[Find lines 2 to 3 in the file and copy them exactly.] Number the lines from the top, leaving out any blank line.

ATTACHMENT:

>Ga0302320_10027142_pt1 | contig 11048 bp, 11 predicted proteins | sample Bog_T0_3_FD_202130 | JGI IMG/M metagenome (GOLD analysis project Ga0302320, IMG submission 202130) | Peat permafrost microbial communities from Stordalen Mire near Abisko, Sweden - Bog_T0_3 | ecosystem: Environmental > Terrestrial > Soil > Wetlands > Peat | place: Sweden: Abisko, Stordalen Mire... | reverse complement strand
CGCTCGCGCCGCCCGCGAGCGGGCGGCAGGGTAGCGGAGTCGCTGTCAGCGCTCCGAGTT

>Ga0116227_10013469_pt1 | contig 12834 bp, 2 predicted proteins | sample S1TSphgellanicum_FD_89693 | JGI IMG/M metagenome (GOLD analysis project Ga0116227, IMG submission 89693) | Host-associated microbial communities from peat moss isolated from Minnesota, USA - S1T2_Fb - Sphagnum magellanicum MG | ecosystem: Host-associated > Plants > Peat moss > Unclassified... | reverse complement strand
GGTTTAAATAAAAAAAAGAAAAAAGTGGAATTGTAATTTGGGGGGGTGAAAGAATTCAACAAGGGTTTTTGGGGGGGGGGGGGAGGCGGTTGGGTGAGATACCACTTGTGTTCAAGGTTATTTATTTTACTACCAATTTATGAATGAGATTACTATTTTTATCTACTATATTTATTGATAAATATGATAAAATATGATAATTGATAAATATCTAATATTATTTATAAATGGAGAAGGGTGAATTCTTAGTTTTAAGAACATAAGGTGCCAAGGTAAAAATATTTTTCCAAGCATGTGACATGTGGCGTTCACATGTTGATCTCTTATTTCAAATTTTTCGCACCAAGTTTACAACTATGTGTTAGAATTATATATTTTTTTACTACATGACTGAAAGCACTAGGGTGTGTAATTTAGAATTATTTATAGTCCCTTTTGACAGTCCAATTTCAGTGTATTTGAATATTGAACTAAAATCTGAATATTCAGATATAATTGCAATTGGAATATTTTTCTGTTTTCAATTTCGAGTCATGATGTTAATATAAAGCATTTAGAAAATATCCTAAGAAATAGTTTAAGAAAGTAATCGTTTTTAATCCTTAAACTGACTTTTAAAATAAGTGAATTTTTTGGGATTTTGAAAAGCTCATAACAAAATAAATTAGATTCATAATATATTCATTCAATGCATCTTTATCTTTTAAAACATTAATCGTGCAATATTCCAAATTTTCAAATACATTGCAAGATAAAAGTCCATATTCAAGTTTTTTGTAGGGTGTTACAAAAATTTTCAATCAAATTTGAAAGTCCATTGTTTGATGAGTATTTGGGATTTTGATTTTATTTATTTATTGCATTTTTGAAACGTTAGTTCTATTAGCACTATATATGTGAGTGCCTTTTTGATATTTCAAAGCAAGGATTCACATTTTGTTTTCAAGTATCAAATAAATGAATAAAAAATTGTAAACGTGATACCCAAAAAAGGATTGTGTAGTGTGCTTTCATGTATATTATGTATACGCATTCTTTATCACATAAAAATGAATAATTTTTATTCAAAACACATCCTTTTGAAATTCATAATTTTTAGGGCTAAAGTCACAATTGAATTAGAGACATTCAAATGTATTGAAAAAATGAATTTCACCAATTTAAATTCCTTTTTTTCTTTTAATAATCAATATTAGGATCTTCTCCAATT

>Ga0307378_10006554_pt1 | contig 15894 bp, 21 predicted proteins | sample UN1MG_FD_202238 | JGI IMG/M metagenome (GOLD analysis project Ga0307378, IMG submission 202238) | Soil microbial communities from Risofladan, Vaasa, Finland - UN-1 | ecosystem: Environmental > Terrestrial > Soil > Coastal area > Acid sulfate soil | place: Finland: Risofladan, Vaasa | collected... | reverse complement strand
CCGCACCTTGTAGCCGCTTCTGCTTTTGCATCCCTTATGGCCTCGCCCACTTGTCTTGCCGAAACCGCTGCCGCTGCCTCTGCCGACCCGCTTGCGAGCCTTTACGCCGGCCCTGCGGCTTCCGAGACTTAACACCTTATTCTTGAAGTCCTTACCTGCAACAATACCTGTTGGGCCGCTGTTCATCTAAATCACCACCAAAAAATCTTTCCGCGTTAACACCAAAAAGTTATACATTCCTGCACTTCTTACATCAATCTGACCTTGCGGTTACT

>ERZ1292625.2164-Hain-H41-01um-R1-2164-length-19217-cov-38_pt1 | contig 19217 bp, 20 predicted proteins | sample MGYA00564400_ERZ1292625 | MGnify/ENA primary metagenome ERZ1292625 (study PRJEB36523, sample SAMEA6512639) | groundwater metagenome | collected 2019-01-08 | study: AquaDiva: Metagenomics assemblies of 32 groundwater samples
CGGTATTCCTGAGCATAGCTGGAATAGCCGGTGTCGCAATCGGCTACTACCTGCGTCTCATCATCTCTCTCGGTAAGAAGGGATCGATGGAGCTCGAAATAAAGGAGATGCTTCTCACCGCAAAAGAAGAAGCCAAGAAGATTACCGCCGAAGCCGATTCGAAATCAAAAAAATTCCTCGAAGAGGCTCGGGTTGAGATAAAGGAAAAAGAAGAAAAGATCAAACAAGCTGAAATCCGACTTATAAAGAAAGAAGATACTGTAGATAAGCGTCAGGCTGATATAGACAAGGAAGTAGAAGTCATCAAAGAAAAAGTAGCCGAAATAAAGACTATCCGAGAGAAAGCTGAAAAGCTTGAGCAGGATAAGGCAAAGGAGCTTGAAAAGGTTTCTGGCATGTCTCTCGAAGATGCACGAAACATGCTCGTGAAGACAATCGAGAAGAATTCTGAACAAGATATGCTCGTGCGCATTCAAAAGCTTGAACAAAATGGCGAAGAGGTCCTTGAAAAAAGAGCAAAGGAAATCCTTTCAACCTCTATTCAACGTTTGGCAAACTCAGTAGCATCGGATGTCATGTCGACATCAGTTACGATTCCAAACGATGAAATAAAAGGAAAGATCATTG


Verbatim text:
CGCTCGCGCCGCCCGCGAGCGGGCGGCAGGGTAGCGGAGTCGCTGTCAGCGCTCCGAGTT

>Ga0116227_10013469_pt1 | contig 12834 bp, 2 predicted proteins | sample S1TSphgellanicum_FD_89693 | JGI IMG/M metagenome (GOLD analysis project Ga0116227, IMG submission 89693) | Host-associated microbial communities from peat moss isolated from Minnesota, USA - S1T2_Fb - Sphagnum magellanicum MG | ecosystem: Host-associated > Plants > Peat moss > Unclassified... | reverse complement strand